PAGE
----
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Vegan For Life
by Jack Norris, RD &
Ginny Messina, MPH, RD
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Are Intestinal Bacteria a Reliable Source of B12?

Summary: Given that many otherwise healthy vegans develop B12 deficiency when not supplementing their diets with B12, intestinal bacteria cannot be relied upon to prevent B12 deficiency in vegans.

Contents

Are raw foodists or people who eat fermented foods exceptions? No. See the section Raw Foodist Vegans.

Bacteria in the Large Intestine

It has long been assumed that B12 is produced by bacteria in the large intestine (aka the colon), but since B12 is produced below the ileum (where B12 is absorbed), it is not available for absorption. This theory is reinforced by the fact that many species of totally or primarily vegetarian animals eat their feces. Eating feces allows them to obtain B12 on their diets of plant foods.

The best evidence I have found for this theory is reported by Herbert (1). He reports a study in the 1950s in England where vegan volunteers with B12 deficiency (as shown by megaloblastic anemia) were fed B12 extractions made from their own stools and it cured their deficiency. He said it proves that the colon bacteria of vegans produce enough B12 to cure a deficiency, but that the B12 produced by the bacteria in the colon is excreted rather than absorbed. This appears to be convincing evidence.

However, the study Herbert cites as the source, "Callender ST, Spray GH. Latent pernicious anemia. Br J Haematol. 1962;8:230-40," does not mention this experiment.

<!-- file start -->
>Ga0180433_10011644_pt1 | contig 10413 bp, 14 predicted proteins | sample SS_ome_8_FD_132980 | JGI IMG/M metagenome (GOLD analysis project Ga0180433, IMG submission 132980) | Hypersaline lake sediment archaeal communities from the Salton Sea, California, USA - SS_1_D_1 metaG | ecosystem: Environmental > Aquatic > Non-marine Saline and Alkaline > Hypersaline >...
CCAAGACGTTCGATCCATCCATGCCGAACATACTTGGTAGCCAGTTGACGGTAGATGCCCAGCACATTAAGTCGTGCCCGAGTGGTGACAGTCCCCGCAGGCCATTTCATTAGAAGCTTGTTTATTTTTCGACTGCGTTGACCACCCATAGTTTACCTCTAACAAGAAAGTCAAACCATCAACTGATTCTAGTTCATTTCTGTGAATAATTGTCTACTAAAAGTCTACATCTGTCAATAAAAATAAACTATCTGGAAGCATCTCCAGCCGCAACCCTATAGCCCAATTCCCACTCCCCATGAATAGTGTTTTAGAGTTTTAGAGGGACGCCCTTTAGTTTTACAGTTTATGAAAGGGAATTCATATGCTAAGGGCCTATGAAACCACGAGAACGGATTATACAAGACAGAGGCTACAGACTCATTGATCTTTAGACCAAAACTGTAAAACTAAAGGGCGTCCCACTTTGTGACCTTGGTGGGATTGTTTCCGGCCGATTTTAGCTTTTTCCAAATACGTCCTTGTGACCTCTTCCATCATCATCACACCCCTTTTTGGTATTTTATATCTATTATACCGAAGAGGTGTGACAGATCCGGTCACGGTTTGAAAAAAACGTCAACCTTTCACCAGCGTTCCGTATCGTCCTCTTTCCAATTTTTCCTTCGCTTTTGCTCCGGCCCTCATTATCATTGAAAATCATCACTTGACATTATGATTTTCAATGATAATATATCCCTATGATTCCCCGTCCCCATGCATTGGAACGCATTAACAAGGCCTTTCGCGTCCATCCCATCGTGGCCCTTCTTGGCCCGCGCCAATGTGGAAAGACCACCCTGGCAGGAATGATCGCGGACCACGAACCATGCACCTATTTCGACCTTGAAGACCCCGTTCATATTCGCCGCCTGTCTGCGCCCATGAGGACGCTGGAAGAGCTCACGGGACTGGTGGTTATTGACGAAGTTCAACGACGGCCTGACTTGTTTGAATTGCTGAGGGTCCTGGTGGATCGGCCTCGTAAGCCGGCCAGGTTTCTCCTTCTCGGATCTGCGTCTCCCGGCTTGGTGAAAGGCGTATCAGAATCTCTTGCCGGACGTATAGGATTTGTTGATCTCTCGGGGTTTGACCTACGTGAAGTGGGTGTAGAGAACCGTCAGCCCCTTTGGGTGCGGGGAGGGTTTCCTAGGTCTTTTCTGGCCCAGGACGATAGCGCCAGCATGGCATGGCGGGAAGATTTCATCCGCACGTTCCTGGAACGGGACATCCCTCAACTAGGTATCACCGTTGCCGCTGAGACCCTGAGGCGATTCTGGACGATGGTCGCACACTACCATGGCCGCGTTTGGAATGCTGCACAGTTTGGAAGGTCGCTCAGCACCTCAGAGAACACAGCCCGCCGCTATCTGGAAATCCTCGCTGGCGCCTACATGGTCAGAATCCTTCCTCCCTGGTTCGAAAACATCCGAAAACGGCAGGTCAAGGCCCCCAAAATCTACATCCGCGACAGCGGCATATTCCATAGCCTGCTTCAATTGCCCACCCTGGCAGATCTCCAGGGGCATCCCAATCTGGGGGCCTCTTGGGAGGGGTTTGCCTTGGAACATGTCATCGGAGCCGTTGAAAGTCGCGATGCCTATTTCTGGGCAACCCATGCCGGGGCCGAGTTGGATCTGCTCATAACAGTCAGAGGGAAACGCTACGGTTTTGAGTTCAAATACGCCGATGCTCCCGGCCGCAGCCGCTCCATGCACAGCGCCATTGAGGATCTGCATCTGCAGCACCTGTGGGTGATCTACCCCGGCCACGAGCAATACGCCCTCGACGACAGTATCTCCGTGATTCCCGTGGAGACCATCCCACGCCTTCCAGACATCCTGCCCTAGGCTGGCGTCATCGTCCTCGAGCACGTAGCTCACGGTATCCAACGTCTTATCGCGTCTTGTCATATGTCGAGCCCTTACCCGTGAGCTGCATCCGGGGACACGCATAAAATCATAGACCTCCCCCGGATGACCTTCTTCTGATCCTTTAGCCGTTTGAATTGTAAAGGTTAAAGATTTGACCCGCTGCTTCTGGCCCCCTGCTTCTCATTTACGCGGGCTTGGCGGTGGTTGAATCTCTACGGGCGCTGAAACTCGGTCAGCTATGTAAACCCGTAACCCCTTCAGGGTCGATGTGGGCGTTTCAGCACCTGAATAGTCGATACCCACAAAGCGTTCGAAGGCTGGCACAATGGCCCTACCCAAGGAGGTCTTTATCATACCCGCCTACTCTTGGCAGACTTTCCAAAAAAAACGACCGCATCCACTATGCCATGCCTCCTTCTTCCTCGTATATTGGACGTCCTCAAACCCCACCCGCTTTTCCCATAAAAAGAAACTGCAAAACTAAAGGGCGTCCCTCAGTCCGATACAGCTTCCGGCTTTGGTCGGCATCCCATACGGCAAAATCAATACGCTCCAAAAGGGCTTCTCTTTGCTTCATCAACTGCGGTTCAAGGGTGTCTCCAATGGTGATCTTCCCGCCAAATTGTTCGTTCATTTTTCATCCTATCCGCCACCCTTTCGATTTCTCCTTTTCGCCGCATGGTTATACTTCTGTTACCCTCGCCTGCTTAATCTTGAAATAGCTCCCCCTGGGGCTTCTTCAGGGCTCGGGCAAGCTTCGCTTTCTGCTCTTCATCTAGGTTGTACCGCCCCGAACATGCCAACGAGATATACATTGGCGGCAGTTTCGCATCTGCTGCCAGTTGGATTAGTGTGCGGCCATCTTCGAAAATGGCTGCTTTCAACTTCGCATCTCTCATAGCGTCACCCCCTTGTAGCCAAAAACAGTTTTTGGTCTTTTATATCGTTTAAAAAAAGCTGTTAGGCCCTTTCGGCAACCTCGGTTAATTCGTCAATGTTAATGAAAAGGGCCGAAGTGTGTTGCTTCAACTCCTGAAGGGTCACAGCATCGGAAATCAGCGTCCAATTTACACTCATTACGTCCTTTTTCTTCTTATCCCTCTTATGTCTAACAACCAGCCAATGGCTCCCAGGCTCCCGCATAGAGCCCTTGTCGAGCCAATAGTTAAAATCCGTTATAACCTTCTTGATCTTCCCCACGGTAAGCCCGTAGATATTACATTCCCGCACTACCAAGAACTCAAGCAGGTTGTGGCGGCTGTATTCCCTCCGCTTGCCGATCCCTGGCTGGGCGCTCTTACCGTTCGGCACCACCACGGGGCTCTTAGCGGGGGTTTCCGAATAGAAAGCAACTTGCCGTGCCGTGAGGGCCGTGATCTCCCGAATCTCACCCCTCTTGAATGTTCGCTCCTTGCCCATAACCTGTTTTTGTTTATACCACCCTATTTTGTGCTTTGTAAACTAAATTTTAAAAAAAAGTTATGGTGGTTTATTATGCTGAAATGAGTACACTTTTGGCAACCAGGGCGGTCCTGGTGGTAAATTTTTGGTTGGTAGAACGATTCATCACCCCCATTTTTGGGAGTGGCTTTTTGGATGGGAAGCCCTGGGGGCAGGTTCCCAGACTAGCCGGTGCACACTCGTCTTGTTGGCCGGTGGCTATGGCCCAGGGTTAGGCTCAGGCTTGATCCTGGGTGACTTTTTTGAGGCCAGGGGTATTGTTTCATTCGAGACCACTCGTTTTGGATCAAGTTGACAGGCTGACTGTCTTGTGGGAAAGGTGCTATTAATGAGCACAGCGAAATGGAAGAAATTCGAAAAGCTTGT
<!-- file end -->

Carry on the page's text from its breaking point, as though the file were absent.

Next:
There is another study by Callender and Spray that sounds like it could be the one Herbert is describing, "Preparation of hematopoietically active extracts from faeces. Lancet 1951(June 30):1391-2." This study was not performed on vegans, but rather on people with pernicious anemia who cannot properly absorb B12. The B12 was isolated from the stool samples and given to the subjects intravenously. Because these people were ingesting B12, the B12 in their stool could have been from the B12 they were eating.

On the other hand, according to Lactobacillus lactis Dorner and Lactobacillus leichmannii assays, there were substantial amounts of B12 analogue found in the feces (e.g., 5 µg per 10 ml (2 teaspoons)). This seems like too much to have been provided by only the diet and enterohepatic circulation. Apparently, some of this B12 analogue was active, and there was enough to counteract any inactive B12 analogue in their stools. Thus, this study provides good evidence that there is active B12 produced by bacteria in the colon of at least some humans.

A variable to consider is that there are over 400-500 species of bacteria in the average human's colon and these bacteria have not all been delineated. It is plausible that some humans have B12-producing bacteria in significant amounts while other humans do not. Some bacteria in the digestive tract absorb B12 for their own use, further complicating this situation.

Allen and Stabler found that more than 98% of B12 analogue in the human stool is inactive (2). This was in people who had a consistent intake of vitamin B12. They determined that 81% of nonabsorbed, ingested B12 was destroyed or degraded into inactive analogue. This may or may not be the case in people with much lower, or no, vitamin B12 intakes.

Bacteria in the Small Intestine

B12 deficiency has been found with relatively high frequency among vegetarian Indian immigrants in England, while it is supposedly uncommon among native Indians with identical dietary patterns (3, 4). Healthy Indian subjects have a more extensive amount of bacteria in their small intestine than people in the West (3).